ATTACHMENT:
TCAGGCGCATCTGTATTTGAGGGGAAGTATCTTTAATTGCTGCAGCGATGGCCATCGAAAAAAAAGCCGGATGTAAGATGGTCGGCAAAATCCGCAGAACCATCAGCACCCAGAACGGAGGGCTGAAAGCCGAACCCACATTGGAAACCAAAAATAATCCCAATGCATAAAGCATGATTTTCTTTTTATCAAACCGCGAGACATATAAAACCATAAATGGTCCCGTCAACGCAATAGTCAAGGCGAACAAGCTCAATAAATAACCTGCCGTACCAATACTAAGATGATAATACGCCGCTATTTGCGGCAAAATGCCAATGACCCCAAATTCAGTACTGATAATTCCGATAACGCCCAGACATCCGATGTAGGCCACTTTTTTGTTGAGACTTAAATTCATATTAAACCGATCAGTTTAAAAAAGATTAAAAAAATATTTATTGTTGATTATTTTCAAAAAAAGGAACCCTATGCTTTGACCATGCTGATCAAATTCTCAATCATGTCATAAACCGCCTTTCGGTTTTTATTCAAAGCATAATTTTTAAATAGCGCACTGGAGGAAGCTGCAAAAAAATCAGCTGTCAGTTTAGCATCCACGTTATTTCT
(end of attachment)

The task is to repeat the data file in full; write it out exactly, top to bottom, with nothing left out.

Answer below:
TCAGGCGCATCTGTATTTGAGGGGAAGTATCTTTAATTGCTGCAGCGATGGCCATCGAAAAAAAAGCCGGATGTAAGATGGTCGGCAAAATCCGCAGAACCATCAGCACCCAGAACGGAGGGCTGAAAGCCGAACCCACATTGGAAACCAAAAATAATCCCAATGCATAAAGCATGATTTTCTTTTTATCAAACCGCGAGACATATAAAACCATAAATGGTCCCGTCAACGCAATAGTCAAGGCGAACAAGCTCAATAAATAACCTGCCGTACCAATACTAAGATGATAATACGCCGCTATTTGCGGCAAAATGCCAATGACCCCAAATTCAGTACTGATAATTCCGATAACGCCCAGACATCCGATGTAGGCCACTTTTTTGTTGAGACTTAAATTCATATTAAACCGATCAGTTTAAAAAAGATTAAAAAAATATTTATTGTTGATTATTTTCAAAAAAAGGAACCCTATGCTTTGACCATGCTGATCAAATTCTCAATCATGTCATAAACCGCCTTTCGGTTTTTATTCAAAGCATAATTTTTAAATAGCGCACTGGAGGAAGCTGCAAAAAAATCAGCTGTCAGTTTAGCATCCACGTTATTTCT